Joe Biden was active in Yugoslavia throughout the 1990s. As a US Senator, he led the fight to prevent Milosevic’s crimes. Biden always had a realistic approach to resolving differences in ex-Yugoslavia. He was a strong supporter of human rights and democracy.

Today, the US faces multiple crises. The COVID crisis has taken 180,000 lives and nearly 6 million people are infected. Yet, the Trump administration still does not have a COVID response strategy.

The US economy is in freefall with joblessness at an all-time high since the Great Depression. Last week more than one million people filed for unemployment on top of tens of millions who have already lost their jobs. However, Republican senators stonewall legislation to help Americans.

We are a deeply divided society. Divisions are exacerbated by police brutality, which targets Blacks. The Black Lives Matter movement is a response to social injustice. I do not condone violent street protests, but I’m very sympathetic to popular grievances rooted in social inequity.

Global warming represents another crisis. America’s withdrawal from the Paris Climate Agreement exacerbated a serious problem that will affect generations to come. The American people deserve a president with empathy who supports practical solutions to crises afflicting our country.

 

We have seen Serbia buy new arsenals of weapons from Russia recently. Russia has been also inciting separatists in Srpska Republic in Bosnia, riots if not a coup in Montenegro, anti-Western sentiments in Macedonia etc. To what degree this becomes a security threat for the United States which has troops in the region and has invested immensely for the peace and stability there? How is Washington responding to this threat?

Russia is adversary. Slavic and Orthodox solidarity is a myth. Simply put, Vladimir Putin is motivated by a desire to diminish America and punish America’s friends such as Kosova. Russia is a second-rate power, trying to recapture past glories at the expense of democracies that are friendly to the United States.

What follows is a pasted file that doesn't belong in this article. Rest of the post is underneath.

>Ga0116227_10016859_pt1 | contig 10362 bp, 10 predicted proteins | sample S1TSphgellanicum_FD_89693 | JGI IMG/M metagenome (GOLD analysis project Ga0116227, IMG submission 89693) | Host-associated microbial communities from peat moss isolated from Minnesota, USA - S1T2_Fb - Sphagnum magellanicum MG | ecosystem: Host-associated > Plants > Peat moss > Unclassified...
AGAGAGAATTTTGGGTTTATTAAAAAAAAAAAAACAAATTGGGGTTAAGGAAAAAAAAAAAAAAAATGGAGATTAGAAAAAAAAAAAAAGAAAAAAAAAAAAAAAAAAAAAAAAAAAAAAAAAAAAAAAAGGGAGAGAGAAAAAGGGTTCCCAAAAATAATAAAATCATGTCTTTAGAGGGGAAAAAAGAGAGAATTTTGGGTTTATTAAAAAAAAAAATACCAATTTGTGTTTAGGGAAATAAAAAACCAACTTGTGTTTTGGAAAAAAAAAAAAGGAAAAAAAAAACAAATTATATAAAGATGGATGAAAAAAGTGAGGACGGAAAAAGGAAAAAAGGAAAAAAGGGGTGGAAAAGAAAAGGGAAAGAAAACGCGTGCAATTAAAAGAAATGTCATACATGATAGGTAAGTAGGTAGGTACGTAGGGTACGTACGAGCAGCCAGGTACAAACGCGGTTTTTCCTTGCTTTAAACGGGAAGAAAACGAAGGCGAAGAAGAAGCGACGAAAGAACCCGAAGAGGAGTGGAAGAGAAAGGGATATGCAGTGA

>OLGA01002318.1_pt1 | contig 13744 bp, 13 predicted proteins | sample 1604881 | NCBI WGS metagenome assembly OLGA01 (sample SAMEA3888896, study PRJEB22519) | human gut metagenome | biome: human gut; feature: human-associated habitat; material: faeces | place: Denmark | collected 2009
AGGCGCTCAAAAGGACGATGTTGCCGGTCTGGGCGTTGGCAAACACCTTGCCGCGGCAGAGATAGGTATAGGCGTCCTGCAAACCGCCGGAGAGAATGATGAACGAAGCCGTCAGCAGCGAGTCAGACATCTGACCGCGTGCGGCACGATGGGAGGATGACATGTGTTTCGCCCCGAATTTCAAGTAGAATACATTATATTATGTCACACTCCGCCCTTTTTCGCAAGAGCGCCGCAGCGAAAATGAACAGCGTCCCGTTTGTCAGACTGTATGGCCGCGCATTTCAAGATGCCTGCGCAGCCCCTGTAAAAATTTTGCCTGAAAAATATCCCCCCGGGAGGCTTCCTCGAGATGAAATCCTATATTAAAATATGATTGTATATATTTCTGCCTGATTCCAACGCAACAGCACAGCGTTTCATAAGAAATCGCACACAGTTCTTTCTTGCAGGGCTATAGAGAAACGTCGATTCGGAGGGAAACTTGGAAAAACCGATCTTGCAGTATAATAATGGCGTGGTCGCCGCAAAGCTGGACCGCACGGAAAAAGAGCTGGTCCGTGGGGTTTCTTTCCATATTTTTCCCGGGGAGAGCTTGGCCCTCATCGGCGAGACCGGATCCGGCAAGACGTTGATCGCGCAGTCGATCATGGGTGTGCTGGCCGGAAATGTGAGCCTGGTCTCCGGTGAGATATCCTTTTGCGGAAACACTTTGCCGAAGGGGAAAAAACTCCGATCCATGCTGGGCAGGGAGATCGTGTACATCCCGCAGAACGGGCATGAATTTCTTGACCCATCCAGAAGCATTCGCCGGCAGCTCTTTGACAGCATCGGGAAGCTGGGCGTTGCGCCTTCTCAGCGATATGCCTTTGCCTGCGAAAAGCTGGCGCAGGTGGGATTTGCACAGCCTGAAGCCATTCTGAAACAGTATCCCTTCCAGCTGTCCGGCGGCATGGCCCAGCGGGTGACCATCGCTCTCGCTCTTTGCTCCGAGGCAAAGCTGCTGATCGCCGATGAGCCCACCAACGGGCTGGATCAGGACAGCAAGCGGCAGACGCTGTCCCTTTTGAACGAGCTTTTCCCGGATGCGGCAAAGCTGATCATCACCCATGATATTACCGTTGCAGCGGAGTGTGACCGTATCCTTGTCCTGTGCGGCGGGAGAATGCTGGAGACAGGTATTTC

Why does Trump ignore Russia’s transgressions? Russia’s Military Intelligence Agency (GRU) actively supported Trump’s bid to become president in 2016, hacking emails and releasing them to discredit Secretary Clinton. The Senate Intelligence Committee, controlled by Republicans, recently concluded that Russia is ramping up its malign disinformation activities aimed at promoting Trump’s reelection in 2020.

 

Serbia has played Russia against EU for many years in the Balkans now, but recently we see a flagrant effort from Belgrade to become China’s outpost in Europe. How hasn’t this threat seen as a bolder factor by Grenell and others in this administration who often use a tough rhetoric against China in other contexts? What is your view on this?

China’s Belt and Road Initiative coerces countries to borrow money from Beijing and then hire Chinese contractors. Vucic has made a strategic mistake by tilting dramatically to the East and selling Serbia to Sino-interests. Vucic, Xi, and Putin are cut from the same cloth. They are devoid of integrity and lack scruples.

 

Your long work with the Balkans as a diplomat and a scholar has introduced you to the Albanian-American community as well. What role can this community play in the relationship between the United States and Kosova?

I worked as the liaison between Holbrooke and the Community. We have seen that Albanian-Americans played a critical role helping both Kosova and the US. Albanian-Americans are politically active. They should get out and vote. I’m sure that a vast majority will support Joe Biden. Trump supported partition, giving Albanian lands to Serbia. Albanians love their country and will not accept Trump’s treachery.

2 Responses to “Bipartisan and transatlantic cooperation is needed to resolve the Kosova issue once and for all”

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  1. sami repisht, ph.d says:

    A warm and very informative interview.
    Thanks to both Prof. David Phillips, a good friend of mine, and to the editor Ruben Avxhiu for selecting proper questions.

  2. H says:

    Valued this interview.